1. Patients suffer from difficulties regulating their emotions.

Being a mental disorder treatment, DBT deals a lot with emotions. From the above list of conditions which can be managed through DBT, you may have noticed that they’re all connected with emotions.

Emotions are pretty powerful and unless you have trained your mind well, you most likely make more emotional decisions than logical ones.

In fact, it’s said that most people make emotional decisions then justify them logically.

Emotions are at the root of most mental conditions. When you manage to deal with them well, then you’re guaranteed to get relief.

In making this assumption, therapists are actually using a fact to help them see the patient in the best light. Understanding that patients are suffering due to the struggle to control their emotions is a key part of the therapy.

This motivates the therapist to be compassionate and seek to help the patient.

2. Patients may not have caused all their problems, but it’s up to them to solve them.

Having mentioned compassion in the first assumption, this second one may sound a bit harsh.

You probably don’t see any compassion in this statement. It’s as though the therapist is now leaving the patient to work out a solution on his own.

But that is not the case.

First of all, it’s almost impossible to solve someone’s emotional problems.

You cannot take away their current emotions and thinking patterns and give them new ones. It is the same way you cannot develop new or bigger muscles for someone else.

If you want bigger muscles, you simply have to eat well and exercise. Just getting great advice online won’t help until you put in the effort to exercise.

Similarly, when you have emotional problems, you get advice and deal with the challenge. You get support from the therapist or friends and family but you’re still the one to deal with the issue.

Secondly, this is a very wise assumption to make and stick to. If someone solves your problems for you without your involvement in working towards the solution, how do you deal with the same problem if it recurs?

The essence of solving your emotional problem is for you to develop the strength to deal with that issue any time it comes up. This gives you the freedom and ability to live life confidently. You don’t have to be afraid of being far away from the therapist. Or losing contact with him.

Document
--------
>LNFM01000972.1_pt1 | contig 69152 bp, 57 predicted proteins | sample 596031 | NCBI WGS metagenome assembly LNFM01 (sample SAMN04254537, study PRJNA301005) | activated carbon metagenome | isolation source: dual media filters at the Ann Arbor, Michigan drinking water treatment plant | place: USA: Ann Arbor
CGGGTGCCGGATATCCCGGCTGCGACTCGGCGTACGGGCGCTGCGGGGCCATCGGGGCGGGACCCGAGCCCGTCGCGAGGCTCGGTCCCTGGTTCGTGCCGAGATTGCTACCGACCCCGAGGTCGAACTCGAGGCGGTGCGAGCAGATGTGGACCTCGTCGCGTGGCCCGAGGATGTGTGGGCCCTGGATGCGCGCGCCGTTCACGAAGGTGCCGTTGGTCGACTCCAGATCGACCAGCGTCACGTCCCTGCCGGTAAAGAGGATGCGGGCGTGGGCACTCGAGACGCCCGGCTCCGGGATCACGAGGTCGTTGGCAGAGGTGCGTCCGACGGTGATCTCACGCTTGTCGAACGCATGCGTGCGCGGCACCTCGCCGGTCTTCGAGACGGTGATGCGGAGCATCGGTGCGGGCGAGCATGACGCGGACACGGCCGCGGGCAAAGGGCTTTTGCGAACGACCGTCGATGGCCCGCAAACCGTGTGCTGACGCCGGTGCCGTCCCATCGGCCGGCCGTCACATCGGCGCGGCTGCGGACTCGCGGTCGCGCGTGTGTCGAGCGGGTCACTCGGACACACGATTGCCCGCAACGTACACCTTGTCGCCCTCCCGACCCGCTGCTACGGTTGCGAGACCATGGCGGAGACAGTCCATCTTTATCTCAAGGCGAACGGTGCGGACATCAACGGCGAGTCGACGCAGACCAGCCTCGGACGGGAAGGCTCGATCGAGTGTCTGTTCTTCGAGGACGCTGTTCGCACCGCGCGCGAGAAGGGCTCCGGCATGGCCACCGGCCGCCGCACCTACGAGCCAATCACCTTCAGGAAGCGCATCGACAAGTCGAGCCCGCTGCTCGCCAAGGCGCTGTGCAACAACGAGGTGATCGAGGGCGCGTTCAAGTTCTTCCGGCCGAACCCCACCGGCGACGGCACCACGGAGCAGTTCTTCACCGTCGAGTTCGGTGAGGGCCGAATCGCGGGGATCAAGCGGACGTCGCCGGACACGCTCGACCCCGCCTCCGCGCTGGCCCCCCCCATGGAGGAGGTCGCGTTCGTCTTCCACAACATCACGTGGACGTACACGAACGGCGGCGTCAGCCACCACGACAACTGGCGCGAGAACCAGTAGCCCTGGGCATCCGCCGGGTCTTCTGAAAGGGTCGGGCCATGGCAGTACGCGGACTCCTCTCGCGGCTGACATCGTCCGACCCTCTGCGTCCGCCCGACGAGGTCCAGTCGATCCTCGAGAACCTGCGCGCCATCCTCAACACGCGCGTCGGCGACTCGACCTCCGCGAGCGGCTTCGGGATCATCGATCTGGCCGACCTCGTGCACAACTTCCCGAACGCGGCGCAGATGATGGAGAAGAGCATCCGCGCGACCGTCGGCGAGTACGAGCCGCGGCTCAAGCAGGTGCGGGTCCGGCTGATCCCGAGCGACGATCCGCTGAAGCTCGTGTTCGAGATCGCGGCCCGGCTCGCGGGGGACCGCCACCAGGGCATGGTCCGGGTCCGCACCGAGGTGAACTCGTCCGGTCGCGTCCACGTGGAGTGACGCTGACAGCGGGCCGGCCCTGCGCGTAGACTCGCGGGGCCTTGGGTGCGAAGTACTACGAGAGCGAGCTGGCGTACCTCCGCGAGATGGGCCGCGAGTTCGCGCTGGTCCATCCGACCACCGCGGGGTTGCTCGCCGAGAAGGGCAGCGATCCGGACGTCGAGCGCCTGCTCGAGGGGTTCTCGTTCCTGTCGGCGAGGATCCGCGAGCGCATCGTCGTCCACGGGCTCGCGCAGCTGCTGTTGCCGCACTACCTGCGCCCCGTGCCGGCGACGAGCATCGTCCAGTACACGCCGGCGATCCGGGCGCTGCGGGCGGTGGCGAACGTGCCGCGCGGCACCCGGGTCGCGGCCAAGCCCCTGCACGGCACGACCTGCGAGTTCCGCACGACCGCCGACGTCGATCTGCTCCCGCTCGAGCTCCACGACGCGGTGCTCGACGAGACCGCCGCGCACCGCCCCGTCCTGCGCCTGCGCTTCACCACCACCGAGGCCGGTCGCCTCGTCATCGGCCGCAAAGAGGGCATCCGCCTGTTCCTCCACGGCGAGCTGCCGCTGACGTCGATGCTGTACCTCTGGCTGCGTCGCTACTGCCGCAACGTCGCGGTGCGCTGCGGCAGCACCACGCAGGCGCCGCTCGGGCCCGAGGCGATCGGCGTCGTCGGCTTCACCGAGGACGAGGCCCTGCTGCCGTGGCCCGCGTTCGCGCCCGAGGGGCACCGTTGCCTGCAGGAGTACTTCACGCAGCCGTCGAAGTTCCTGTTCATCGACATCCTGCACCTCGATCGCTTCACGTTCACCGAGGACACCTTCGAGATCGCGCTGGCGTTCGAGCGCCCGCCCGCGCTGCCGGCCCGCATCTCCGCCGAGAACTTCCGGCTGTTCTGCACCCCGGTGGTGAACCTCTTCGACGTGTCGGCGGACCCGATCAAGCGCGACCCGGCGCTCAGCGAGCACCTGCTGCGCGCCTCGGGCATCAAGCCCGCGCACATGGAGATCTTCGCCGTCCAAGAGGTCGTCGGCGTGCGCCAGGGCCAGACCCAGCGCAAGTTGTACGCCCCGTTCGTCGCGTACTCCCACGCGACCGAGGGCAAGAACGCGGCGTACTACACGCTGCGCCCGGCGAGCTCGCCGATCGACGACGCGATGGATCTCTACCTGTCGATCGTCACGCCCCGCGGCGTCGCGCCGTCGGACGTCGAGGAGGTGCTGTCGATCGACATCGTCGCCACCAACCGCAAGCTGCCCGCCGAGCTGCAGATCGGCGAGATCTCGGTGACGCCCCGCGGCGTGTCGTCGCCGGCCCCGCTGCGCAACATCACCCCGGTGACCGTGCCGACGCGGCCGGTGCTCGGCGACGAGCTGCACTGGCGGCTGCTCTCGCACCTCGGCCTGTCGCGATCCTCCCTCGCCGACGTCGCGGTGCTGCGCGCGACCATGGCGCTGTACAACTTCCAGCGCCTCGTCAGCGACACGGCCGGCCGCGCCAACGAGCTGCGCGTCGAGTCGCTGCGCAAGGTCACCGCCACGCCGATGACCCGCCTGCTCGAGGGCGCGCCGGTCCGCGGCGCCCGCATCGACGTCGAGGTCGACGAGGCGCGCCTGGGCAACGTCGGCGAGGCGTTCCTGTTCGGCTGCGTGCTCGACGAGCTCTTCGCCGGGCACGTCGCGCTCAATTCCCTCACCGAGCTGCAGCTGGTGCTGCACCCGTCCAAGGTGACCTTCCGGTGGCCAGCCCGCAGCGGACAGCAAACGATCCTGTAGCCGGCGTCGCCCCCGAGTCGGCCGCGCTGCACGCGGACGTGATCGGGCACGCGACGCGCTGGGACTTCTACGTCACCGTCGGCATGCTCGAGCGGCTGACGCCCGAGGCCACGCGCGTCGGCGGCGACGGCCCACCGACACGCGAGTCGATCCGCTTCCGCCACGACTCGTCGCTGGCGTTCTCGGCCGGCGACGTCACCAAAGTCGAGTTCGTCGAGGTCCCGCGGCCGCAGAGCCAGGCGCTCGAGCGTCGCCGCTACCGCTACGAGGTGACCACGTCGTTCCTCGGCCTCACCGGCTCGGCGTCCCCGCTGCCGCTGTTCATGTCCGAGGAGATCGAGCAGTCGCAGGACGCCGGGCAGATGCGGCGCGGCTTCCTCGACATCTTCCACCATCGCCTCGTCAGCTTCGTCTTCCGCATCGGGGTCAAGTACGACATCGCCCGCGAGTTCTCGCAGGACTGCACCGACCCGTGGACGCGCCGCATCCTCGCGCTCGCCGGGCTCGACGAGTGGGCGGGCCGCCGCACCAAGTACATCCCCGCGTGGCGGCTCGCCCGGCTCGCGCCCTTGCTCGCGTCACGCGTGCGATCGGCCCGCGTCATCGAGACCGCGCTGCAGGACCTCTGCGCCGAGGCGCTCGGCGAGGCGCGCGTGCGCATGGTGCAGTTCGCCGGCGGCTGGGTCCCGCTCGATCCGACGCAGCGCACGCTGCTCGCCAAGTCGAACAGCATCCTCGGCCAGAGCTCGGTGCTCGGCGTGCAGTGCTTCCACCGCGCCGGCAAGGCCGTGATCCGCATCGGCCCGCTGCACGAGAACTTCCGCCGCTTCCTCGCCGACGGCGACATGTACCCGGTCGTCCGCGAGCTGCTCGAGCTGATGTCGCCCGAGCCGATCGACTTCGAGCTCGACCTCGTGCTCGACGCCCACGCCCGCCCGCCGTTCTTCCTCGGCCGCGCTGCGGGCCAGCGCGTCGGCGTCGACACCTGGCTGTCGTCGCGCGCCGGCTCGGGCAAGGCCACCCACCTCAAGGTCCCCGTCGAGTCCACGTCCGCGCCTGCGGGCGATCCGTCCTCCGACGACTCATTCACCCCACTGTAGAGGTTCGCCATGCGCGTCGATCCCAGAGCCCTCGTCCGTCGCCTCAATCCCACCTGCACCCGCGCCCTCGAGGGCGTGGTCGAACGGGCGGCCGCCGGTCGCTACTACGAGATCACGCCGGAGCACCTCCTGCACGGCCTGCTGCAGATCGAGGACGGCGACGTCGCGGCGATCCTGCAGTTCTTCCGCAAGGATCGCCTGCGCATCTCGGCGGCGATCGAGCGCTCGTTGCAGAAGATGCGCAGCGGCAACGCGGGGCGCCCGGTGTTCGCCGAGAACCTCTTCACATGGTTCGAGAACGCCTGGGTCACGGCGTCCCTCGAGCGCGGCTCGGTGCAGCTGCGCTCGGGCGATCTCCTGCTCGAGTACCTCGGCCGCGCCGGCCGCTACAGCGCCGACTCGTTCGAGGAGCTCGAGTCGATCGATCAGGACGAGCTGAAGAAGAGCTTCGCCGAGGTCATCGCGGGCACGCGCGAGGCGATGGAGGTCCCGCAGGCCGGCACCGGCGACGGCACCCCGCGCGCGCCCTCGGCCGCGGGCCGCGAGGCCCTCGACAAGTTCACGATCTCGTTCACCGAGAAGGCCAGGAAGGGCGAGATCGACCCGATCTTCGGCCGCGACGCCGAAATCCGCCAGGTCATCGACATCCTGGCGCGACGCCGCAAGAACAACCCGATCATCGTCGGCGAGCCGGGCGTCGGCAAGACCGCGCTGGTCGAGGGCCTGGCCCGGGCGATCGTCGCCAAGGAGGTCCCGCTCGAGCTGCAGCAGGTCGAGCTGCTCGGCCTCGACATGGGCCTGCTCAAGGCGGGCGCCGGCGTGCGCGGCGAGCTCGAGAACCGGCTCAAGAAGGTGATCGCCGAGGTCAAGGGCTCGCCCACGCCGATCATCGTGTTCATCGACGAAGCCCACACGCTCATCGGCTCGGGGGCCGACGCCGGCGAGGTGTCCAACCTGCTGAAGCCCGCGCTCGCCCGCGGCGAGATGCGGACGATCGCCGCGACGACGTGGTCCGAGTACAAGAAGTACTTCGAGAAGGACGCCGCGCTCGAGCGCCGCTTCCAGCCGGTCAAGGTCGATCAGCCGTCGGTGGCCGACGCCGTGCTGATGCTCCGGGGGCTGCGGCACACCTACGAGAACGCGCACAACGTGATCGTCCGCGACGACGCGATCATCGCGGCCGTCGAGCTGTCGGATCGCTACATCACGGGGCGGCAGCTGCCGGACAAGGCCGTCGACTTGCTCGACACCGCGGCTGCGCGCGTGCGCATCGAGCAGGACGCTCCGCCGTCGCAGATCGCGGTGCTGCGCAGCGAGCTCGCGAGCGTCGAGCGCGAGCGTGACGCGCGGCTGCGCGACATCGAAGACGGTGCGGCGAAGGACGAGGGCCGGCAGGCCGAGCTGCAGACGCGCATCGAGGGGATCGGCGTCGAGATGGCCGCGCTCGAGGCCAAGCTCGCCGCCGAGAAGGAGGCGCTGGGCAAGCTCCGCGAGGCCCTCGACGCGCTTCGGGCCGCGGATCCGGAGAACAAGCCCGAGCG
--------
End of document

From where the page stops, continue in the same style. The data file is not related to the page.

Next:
This second reason for the assumption helps make the therapy very focused. The focus of DBT is on building skills and abilities which will empower you to live a better life.

3. Patients are to work towards the goals they define.

This is a crucial assumption which every therapist must keep in mind. Related to the second assumption, this emphasizes the need for your active participation in the therapy being provided.

The therapist does not define goals for you. You’re the one who defines your own goals. The therapist’s work is to help you work towards them.

The importance of this is clearly seen in the difference between the two attitudes you can manifest. These are willingness and willfulness.

  • Willingness – this is when you are open to learning new and different ways of looking at situations. It therefore becomes easier for you to see things differently and embrace a new way of thinking.
  • Willfulness – this is an unwillingness to change your way of thinking. You hold firmly to your opinion and believe it to be right. This creates a lot of difficulty in relating with the therapist and can make the therapy unsuccessful.

COMPONENTS OF DBT

The Dialectical Behavior Therapy has four components. These four are what make up a DBT therapy.

Three of these are interactions between you and the therapist while the fourth is between the therapist and other consultants.

Individual Session

The individual session is where you talk with the therapist in private. You tell him about your situation and maintain a willingness to be helped deal with the challenge at hand.

Once therapy starts, individual sessions will usually be a review of the past week’s behavior. The challenges or problems faced are recorded on diary cards which you then go through with your therapist.

The challenges are not necessarily handled in the order in which they occurred. Some are given a higher priority. These include any self-injurious and suicidal behaviors.

Once these are dealt with, behaviors which can potentially interfere with the therapy are addressed. This helps improve the success rates of the therapy. From here, issues to do with quality of life are looked into.

Group Session

Group sessions are usually held in a class setting. You meet other patients with challenges similar to yours. You will learn the DBT skills as a group and provide mutual support for one another.

Together with providing mutual support, you will also be sharing experiences. These two activities i.e. providing support and sharing experiences play a significant role in the therapy.

Different patients will usually be at different levels in their struggles with the mental condition they have. As such, one can help another better understand the condition and even help them see that it’s possible to manage it.